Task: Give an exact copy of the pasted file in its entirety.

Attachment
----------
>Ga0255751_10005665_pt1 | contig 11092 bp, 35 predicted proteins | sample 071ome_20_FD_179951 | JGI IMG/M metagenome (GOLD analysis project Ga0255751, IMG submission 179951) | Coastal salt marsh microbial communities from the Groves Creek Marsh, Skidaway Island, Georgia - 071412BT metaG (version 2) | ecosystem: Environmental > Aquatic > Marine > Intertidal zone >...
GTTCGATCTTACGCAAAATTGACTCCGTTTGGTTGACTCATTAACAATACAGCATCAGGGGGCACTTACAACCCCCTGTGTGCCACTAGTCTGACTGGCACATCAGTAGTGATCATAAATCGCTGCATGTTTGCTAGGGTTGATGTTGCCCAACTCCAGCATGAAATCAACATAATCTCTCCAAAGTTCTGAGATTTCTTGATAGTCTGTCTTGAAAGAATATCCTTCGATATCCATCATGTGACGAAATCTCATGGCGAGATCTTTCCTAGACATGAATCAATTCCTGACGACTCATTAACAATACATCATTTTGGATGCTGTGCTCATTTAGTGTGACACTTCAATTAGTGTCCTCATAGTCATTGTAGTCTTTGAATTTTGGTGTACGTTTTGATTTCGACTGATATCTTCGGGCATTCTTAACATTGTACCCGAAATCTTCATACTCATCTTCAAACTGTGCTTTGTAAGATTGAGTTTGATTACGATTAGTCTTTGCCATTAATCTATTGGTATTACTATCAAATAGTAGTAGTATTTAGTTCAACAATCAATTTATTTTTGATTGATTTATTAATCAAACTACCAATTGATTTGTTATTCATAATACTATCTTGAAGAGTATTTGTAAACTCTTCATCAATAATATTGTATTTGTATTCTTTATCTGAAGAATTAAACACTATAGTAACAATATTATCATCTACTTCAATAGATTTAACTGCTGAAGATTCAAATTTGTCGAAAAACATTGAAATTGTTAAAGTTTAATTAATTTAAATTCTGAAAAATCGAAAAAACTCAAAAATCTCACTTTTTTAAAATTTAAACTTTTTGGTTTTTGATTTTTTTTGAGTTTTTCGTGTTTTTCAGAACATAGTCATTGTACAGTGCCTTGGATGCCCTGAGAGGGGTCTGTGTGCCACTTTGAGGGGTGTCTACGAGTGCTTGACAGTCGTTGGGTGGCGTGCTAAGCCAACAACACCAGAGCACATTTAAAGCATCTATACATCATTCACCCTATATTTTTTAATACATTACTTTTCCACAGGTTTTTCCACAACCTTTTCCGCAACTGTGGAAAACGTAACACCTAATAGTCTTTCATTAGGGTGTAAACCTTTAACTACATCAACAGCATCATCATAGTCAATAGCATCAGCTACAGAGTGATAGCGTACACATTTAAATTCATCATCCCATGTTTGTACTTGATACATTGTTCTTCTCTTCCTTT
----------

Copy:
>Ga0255751_10005665_pt1 | contig 11092 bp, 35 predicted proteins | sample 071ome_20_FD_179951 | JGI IMG/M metagenome (GOLD analysis project Ga0255751, IMG submission 179951) | Coastal salt marsh microbial communities from the Groves Creek Marsh, Skidaway Island, Georgia - 071412BT metaG (version 2) | ecosystem: Environmental > Aquatic > Marine > Intertidal zone >...
GTTCGATCTTACGCAAAATTGACTCCGTTTGGTTGACTCATTAACAATACAGCATCAGGGGGCACTTACAACCCCCTGTGTGCCACTAGTCTGACTGGCACATCAGTAGTGATCATAAATCGCTGCATGTTTGCTAGGGTTGATGTTGCCCAACTCCAGCATGAAATCAACATAATCTCTCCAAAGTTCTGAGATTTCTTGATAGTCTGTCTTGAAAGAATATCCTTCGATATCCATCATGTGACGAAATCTCATGGCGAGATCTTTCCTAGACATGAATCAATTCCTGACGACTCATTAACAATACATCATTTTGGATGCTGTGCTCATTTAGTGTGACACTTCAATTAGTGTCCTCATAGTCATTGTAGTCTTTGAATTTTGGTGTACGTTTTGATTTCGACTGATATCTTCGGGCATTCTTAACATTGTACCCGAAATCTTCATACTCATCTTCAAACTGTGCTTTGTAAGATTGAGTTTGATTACGATTAGTCTTTGCCATTAATCTATTGGTATTACTATCAAATAGTAGTAGTATTTAGTTCAACAATCAATTTATTTTTGATTGATTTATTAATCAAACTACCAATTGATTTGTTATTCATAATACTATCTTGAAGAGTATTTGTAAACTCTTCATCAATAATATTGTATTTGTATTCTTTATCTGAAGAATTAAACACTATAGTAACAATATTATCATCTACTTCAATAGATTTAACTGCTGAAGATTCAAATTTGTCGAAAAACATTGAAATTGTTAAAGTTTAATTAATTTAAATTCTGAAAAATCGAAAAAACTCAAAAATCTCACTTTTTTAAAATTTAAACTTTTTGGTTTTTGATTTTTTTTGAGTTTTTCGTGTTTTTCAGAACATAGTCATTGTACAGTGCCTTGGATGCCCTGAGAGGGGTCTGTGTGCCACTTTGAGGGGTGTCTACGAGTGCTTGACAGTCGTTGGGTGGCGTGCTAAGCCAACAACACCAGAGCACATTTAAAGCATCTATACATCATTCACCCTATATTTTTTAATACATTACTTTTCCACAGGTTTTTCCACAACCTTTTCCGCAACTGTGGAAAACGTAACACCTAATAGTCTTTCATTAGGGTGTAAACCTTTAACTACATCAACAGCATCATCATAGTCAATAGCATCAGCTACAGAGTGATAGCGTACACATTTAAATTCATCATCCCATGTTTGTACTTGATACATTGTTCTTCTCTTCCTTT